Supercomputers are notorious for using significant amounts of energy to perform complex simulations. Their immense processing capabilities demand substantial power, prompting ongoing efforts to enhance energy efficiency.
The human brain, owing to its remarkable design, is capable of processing vast amounts of information, solving intricate problems, and exhibiting creativity. Surpassing even the most advanced artificial intelligence systems, the human brain operates on approximately 20 watts of energy, a fraction of the power consumed by supercomputers attempting to mimic its functions. This stark contrast highlights the extraordinary efficiency of the brain’s neural networks.
Inspired by the intricate design of the human brain, researchers at the International Centre for Neuromorphic Systems (ICNS) at Western Sydney University have recently revealed DeepSouth, a groundbreaking supercomputer designed to simulate networks at the scale of the human brain. This cutting-edge technology employs a neuromorphic system that mimics biological processes, utilising hardware to efficiently emulate vast networks of spiking neurons at an impressive rate of 228 trillion synaptic operations per second – comparable to the estimated rate of operations in the human brain.
André van Schaik, the Director of the ICNS, distinguishes DeepSouth from other supercomputers by highlighting its unique design tailored to mimic networks of neurons. This distinct approach not only demands less power but also enhances operational efficiency, a departure from supercomputers optimised for conventional computing loads that tend to be power-intensive.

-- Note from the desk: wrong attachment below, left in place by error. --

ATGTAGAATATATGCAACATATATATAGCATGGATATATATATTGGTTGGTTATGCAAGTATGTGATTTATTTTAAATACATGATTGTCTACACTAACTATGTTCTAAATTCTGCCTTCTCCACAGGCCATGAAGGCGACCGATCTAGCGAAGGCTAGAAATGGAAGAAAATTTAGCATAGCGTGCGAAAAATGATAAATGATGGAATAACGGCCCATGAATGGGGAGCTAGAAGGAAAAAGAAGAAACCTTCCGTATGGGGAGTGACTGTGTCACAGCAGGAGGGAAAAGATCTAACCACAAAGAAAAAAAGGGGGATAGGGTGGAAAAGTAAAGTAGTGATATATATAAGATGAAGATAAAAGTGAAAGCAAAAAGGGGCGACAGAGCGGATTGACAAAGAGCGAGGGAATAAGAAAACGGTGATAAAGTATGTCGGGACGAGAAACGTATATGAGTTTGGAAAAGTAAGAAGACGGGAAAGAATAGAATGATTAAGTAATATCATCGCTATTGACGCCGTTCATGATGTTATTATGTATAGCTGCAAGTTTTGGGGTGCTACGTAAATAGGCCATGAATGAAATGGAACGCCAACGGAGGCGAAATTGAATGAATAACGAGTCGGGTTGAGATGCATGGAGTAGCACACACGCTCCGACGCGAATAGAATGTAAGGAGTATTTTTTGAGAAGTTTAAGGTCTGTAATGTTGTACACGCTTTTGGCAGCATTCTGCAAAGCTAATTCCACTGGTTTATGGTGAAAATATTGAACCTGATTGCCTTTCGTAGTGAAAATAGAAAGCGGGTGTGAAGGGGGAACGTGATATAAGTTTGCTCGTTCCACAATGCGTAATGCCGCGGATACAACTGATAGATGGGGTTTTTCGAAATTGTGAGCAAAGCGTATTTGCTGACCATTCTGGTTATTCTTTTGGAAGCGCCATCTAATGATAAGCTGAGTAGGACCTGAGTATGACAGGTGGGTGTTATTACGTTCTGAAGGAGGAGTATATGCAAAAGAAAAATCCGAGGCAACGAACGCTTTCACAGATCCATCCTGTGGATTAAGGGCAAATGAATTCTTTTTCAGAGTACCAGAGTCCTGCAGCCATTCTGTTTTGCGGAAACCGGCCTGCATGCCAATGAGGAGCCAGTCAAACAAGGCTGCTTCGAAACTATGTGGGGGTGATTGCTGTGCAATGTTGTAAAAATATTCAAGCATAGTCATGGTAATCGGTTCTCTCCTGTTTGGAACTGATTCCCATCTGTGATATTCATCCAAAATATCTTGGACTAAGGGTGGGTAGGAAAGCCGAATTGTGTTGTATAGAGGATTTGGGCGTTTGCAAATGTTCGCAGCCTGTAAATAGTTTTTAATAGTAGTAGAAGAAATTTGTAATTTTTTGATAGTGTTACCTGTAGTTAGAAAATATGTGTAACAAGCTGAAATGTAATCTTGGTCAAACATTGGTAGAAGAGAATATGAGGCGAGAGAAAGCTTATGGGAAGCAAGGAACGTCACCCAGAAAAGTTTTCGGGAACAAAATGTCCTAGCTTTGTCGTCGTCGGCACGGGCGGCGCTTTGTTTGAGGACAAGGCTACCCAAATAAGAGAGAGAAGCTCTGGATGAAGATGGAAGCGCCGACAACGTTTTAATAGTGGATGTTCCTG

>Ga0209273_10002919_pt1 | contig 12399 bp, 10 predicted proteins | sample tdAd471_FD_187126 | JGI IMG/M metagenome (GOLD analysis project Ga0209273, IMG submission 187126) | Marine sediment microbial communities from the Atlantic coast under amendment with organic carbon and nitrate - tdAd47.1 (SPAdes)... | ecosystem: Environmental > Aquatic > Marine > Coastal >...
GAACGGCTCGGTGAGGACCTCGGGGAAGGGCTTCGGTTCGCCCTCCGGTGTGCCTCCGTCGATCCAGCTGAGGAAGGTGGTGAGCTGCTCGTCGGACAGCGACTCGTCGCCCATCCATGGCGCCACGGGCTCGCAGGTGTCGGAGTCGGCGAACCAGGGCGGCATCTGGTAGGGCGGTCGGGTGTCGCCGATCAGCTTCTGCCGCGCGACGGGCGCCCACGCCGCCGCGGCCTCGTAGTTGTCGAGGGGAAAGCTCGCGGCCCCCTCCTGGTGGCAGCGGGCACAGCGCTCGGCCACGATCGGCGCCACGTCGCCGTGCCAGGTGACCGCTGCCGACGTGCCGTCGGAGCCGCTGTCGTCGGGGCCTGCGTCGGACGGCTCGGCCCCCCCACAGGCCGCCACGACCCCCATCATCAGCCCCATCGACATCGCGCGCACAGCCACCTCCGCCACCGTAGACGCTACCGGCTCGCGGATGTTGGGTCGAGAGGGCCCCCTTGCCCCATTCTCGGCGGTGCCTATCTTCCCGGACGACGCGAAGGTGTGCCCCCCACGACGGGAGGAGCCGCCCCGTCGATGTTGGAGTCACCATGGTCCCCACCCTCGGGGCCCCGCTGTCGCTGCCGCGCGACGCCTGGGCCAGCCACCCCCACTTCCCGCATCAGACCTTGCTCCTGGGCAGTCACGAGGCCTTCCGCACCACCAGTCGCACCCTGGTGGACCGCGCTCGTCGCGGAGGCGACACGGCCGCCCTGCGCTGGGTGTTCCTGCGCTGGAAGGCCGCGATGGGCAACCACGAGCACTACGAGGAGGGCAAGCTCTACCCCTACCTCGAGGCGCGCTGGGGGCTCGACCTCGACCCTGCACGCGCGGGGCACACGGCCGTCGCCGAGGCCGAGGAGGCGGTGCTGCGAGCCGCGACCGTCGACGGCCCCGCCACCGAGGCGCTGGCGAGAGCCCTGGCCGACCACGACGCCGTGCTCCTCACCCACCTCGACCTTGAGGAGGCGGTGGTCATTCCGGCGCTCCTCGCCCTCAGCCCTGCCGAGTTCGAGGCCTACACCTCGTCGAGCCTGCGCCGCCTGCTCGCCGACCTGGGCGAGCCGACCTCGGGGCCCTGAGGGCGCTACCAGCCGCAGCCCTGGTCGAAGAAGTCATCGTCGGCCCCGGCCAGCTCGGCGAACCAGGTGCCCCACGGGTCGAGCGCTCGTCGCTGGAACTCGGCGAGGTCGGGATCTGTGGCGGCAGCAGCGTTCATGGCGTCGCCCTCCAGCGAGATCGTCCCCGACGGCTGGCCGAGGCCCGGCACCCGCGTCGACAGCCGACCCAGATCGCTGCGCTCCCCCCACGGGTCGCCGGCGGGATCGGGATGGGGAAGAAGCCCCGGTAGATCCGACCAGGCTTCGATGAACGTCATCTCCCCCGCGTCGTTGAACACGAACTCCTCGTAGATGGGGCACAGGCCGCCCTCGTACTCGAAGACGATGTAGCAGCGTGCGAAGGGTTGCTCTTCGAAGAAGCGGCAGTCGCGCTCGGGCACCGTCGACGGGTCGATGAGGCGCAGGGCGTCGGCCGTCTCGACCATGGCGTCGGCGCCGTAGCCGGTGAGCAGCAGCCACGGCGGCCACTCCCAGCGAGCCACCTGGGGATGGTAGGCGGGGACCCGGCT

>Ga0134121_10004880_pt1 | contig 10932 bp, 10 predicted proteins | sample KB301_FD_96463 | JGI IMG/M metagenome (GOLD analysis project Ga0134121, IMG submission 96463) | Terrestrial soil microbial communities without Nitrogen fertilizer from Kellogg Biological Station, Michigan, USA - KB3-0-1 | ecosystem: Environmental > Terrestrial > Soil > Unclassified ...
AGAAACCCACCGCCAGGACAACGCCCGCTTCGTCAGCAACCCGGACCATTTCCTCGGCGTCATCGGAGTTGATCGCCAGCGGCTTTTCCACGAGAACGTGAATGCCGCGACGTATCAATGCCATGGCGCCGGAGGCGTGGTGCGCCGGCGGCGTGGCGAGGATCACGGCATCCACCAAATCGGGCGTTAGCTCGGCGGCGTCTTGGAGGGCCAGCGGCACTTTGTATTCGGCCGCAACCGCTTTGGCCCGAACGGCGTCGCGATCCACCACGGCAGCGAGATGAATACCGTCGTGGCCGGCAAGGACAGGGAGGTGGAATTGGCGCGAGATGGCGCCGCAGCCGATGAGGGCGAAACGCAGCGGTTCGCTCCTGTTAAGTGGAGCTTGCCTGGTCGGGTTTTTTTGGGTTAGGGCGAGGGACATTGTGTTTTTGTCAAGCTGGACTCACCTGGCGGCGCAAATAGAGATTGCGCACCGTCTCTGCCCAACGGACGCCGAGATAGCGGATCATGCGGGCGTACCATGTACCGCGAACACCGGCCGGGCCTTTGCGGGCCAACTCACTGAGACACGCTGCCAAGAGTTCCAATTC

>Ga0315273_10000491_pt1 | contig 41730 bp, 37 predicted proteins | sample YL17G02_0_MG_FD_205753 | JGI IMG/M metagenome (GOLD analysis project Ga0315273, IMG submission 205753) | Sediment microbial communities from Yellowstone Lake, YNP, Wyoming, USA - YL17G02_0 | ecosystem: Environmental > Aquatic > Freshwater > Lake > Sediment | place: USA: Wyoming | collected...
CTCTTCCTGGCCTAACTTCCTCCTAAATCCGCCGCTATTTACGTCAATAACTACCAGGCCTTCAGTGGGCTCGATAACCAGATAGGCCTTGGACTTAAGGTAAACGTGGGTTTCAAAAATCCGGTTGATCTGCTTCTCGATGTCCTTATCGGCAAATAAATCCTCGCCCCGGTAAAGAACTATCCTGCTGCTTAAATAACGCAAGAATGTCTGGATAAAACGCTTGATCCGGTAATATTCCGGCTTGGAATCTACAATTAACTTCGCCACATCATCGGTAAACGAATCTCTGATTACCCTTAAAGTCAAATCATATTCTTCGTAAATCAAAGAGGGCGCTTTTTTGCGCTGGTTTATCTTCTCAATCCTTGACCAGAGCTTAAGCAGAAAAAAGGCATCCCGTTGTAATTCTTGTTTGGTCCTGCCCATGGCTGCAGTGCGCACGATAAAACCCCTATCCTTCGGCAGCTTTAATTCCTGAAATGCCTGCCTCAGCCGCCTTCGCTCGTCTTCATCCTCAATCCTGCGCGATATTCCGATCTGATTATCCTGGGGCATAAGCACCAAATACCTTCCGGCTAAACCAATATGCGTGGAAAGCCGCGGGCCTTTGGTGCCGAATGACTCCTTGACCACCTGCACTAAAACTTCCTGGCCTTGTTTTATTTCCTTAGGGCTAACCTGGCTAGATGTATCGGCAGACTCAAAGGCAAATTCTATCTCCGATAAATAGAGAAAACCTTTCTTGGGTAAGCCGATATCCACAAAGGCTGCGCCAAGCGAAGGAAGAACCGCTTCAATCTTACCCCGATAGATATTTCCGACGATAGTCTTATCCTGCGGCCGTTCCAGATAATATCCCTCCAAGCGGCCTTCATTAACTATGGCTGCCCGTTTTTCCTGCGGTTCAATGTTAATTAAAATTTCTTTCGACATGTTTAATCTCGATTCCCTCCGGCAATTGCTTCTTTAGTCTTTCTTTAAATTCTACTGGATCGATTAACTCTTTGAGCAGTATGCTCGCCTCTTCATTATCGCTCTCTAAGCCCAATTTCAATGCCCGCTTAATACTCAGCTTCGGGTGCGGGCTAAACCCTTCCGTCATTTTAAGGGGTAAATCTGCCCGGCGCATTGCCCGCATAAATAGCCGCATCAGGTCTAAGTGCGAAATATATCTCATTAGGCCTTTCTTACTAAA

Schaik emphasised the significance of DeepSouth’s design, stating, “Progress in our understanding of how brains compute using neurons is hampered by our inability to simulate brain-like networks at scale. Simulating spiking neural networks on standard computers using Graphics Processing Units (GPUs) and multicore Central Processing Units (CPUs) is just too slow and power intensive. Our system will change that.” He further explained that the platform’s implications extend to various fields, including sensing, biomedical research, robotics, space exploration, and large-scale AI applications.
The Director of the ICNS anticipates that DeepSouth will usher in a new era of technological advancement, leading to improved smart devices, sensor technologies for manufacturing and agriculture, and more energy-efficient AI applications. Furthermore, the supercomputer is expected to enhance our understanding of the functioning of both healthy and diseased human brains.
Collaborating with partners across the neuromorphic field, the ICNS team at Western Sydney University worked closely with researchers from the University of Sydney, University of Melbourne, and University of Aachen, Germany, to bring this groundbreaking project to fruition.
The supercomputer bears the fitting name DeepSouth, a tribute to IBM’s TrueNorth system that spearheaded endeavours to create machines simulating extensive networks of spiking neurons, and Deep Blue, the inaugural computer to achieve the title of world chess champion. Additionally, the nomenclature acknowledges its geographical location.
DeepSouth will be stationed at Western Sydney University and is expected to be operational by April 2024.